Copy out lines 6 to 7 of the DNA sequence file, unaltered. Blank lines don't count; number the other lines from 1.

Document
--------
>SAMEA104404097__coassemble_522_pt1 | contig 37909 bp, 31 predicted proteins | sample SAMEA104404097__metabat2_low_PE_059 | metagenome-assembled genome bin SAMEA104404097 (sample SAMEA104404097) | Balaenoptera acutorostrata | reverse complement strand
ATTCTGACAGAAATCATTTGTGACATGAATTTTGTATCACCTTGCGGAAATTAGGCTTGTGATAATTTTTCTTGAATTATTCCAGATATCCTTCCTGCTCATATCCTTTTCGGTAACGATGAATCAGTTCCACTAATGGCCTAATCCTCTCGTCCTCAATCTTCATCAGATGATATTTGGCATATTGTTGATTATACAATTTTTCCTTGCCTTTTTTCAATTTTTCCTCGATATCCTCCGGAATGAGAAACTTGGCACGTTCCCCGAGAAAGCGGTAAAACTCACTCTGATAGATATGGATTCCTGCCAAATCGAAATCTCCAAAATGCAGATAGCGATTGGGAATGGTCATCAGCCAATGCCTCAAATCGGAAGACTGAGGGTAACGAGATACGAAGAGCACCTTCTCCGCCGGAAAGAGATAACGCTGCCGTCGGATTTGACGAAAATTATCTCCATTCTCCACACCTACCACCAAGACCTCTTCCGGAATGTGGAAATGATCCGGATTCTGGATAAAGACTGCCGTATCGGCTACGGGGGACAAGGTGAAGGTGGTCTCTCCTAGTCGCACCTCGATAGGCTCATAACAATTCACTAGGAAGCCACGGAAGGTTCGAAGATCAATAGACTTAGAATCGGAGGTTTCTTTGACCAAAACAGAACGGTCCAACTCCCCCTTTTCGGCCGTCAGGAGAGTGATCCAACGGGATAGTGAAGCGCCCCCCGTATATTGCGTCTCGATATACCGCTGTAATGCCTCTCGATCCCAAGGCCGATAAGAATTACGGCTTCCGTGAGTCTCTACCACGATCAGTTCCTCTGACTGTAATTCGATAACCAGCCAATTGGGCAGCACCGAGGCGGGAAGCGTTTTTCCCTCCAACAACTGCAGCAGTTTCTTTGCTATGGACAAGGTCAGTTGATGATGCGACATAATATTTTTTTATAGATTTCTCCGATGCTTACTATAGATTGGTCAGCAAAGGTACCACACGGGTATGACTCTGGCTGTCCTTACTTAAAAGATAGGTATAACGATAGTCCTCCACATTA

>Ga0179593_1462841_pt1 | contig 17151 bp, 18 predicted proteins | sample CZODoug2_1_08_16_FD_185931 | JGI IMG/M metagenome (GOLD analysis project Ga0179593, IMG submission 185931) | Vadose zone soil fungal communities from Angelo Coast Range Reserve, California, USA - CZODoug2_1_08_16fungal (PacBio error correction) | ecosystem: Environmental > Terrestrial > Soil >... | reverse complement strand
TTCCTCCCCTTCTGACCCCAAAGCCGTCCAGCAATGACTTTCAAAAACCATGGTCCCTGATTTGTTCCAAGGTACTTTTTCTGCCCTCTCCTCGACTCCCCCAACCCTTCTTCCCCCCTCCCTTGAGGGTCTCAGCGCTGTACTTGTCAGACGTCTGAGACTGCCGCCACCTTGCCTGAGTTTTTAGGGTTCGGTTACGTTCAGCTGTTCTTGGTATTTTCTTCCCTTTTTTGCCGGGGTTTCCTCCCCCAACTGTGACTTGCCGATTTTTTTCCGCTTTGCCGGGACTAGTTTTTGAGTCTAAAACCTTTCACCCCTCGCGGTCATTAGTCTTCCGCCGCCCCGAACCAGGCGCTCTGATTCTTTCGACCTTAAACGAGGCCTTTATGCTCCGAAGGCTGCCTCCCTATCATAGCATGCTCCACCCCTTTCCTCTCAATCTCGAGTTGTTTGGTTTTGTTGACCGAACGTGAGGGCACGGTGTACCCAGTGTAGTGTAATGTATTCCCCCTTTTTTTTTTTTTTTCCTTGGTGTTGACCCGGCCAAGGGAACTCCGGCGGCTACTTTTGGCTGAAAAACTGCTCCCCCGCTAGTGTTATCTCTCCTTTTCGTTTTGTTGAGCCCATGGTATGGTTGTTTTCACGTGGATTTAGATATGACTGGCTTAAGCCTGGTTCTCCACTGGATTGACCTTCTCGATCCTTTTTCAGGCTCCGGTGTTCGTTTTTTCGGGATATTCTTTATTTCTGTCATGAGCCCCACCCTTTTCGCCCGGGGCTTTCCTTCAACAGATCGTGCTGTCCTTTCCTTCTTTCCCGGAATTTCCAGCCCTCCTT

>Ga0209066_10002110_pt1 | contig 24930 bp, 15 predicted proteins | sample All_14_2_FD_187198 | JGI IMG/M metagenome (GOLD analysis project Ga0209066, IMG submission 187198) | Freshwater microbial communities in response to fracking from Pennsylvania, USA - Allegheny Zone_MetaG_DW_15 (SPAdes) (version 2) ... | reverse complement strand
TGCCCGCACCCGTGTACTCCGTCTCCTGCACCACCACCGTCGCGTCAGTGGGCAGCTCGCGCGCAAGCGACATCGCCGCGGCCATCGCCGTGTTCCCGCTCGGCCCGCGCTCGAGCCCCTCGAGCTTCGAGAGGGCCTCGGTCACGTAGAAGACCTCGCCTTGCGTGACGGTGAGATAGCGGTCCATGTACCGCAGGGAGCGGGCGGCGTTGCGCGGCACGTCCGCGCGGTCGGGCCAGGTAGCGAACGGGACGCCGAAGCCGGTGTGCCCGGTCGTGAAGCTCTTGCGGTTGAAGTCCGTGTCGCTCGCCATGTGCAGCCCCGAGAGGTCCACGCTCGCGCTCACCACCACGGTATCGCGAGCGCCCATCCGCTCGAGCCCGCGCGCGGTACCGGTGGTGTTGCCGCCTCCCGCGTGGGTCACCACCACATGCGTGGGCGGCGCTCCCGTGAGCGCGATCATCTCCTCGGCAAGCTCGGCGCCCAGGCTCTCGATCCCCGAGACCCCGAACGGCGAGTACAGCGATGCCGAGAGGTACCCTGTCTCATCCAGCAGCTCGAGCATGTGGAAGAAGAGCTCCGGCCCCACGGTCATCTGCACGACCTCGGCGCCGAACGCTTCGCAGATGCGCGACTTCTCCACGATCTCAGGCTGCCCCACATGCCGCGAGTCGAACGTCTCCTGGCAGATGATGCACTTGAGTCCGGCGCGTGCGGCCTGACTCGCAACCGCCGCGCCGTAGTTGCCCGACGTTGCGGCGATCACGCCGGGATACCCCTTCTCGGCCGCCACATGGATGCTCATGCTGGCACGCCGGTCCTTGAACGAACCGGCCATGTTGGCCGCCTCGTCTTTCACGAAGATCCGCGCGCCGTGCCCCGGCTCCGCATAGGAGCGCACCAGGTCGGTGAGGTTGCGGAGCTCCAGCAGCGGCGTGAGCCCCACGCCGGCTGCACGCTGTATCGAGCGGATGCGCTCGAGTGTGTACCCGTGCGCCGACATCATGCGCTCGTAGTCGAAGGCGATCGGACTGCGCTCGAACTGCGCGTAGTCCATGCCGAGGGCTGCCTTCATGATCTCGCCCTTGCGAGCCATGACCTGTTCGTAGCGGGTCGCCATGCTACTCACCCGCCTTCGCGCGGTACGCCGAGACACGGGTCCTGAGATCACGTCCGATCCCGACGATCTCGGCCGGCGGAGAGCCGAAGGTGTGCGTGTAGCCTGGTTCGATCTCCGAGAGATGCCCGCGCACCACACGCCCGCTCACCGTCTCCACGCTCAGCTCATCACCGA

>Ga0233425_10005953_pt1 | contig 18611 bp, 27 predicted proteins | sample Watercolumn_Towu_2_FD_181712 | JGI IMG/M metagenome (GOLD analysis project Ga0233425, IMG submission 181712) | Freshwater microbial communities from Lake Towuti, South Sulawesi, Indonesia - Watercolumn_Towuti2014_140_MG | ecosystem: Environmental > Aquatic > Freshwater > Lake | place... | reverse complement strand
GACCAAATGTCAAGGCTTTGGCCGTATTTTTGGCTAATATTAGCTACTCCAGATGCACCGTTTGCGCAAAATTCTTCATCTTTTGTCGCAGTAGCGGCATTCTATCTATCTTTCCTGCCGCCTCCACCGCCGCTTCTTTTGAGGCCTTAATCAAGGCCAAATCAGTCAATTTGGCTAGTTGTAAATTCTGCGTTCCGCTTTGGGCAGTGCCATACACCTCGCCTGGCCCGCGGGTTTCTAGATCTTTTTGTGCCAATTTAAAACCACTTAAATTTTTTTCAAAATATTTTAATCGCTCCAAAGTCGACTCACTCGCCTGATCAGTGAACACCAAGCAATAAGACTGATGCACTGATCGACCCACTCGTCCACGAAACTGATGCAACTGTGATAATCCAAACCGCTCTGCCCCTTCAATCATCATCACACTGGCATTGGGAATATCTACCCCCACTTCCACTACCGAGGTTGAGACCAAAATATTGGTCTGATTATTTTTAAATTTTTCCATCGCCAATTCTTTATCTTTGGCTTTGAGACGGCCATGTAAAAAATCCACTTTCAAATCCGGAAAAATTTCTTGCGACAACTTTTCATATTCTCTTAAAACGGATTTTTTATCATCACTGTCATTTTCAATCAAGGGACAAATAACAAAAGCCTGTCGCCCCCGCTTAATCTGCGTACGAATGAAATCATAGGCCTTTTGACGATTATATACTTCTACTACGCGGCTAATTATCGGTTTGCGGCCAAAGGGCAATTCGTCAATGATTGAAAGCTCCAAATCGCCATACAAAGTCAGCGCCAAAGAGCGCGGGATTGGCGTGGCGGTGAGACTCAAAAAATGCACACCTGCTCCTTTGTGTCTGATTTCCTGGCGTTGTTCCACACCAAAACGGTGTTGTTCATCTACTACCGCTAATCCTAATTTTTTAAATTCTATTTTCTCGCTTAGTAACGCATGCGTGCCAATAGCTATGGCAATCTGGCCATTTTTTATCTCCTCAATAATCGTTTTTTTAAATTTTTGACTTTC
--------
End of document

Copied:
TGCCCGCACCCGTGTACTCCGTCTCCTGCACCACCACCGTCGCGTCAGTGGGCAGCTCGCGCGCAAGCGACATCGCCGCGGCCATCGCCGTGTTCCCGCTCGGCCCGCGCTCGAGCCCCTCGAGCTTCGAGAGGGCCTCGGTCACGTAGAAGACCTCGCCTTGCGTGACGGTGAGATAGCGGTCCATGTACCGCAGGGAGCGGGCGGCGTTGCGCGGCACGTCCGCGCGGTCGGGCCAGGTAGCGAACGGGACGCCGAAGCCGGTGTGCCCGGTCGTGAAGCTCTTGCGGTTGAAGTCCGTGTCGCTCGCCATGTGCAGCCCCGAGAGGTCCACGCTCGCGCTCACCACCACGGTATCGCGAGCGCCCATCCGCTCGAGCCCGCGCGCGGTACCGGTGGTGTTGCCGCCTCCCGCGTGGGTCACCACCACATGCGTGGGCGGCGCTCCCGTGAGCGCGATCATCTCCTCGGCAAGCTCGGCGCCCAGGCTCTCGATCCCCGAGACCCCGAACGGCGAGTACAGCGATGCCGAGAGGTACCCTGTCTCATCCAGCAGCTCGAGCATGTGGAAGAAGAGCTCCGGCCCCACGGTCATCTGCACGACCTCGGCGCCGAACGCTTCGCAGATGCGCGACTTCTCCACGATCTCAGGCTGCCCCACATGCCGCGAGTCGAACGTCTCCTGGCAGATGATGCACTTGAGTCCGGCGCGTGCGGCCTGACTCGCAACCGCCGCGCCGTAGTTGCCCGACGTTGCGGCGATCACGCCGGGATACCCCTTCTCGGCCGCCACATGGATGCTCATGCTGGCACGCCGGTCCTTGAACGAACCGGCCATGTTGGCCGCCTCGTCTTTCACGAAGATCCGCGCGCCGTGCCCCGGCTCCGCATAGGAGCGCACCAGGTCGGTGAGGTTGCGGAGCTCCAGCAGCGGCGTGAGCCCCACGCCGGCTGCACGCTGTATCGAGCGGATGCGCTCGAGTGTGTACCCGTGCGCCGACATCATGCGCTCGTAGTCGAAGGCGATCGGACTGCGCTCGAACTGCGCGTAGTCCATGCCGAGGGCTGCCTTCATGATCTCGCCCTTGCGAGCCATGACCTGTTCGTAGCGGGTCGCCATGCTACTCACCCGCCTTCGCGCGGTACGCCGAGACACGGGTCCTGAGATCACGTCCGATCCCGACGATCTCGGCCGGCGGAGAGCCGAAGGTGTGCGTGTAGCCTGGTTCGATCTCCGAGAGATGCCCGCGCACCACACGCCCGCTCACCGTCTCCACGCTCAGCTCATCACCGA

>Ga0233425_10005953_pt1 | contig 18611 bp, 27 predicted proteins | sample Watercolumn_Towu_2_FD_181712 | JGI IMG/M metagenome (GOLD analysis project Ga0233425, IMG submission 181712) | Freshwater microbial communities from Lake Towuti, South Sulawesi, Indonesia - Watercolumn_Towuti2014_140_MG | ecosystem: Environmental > Aquatic > Freshwater > Lake | place... | reverse complement strand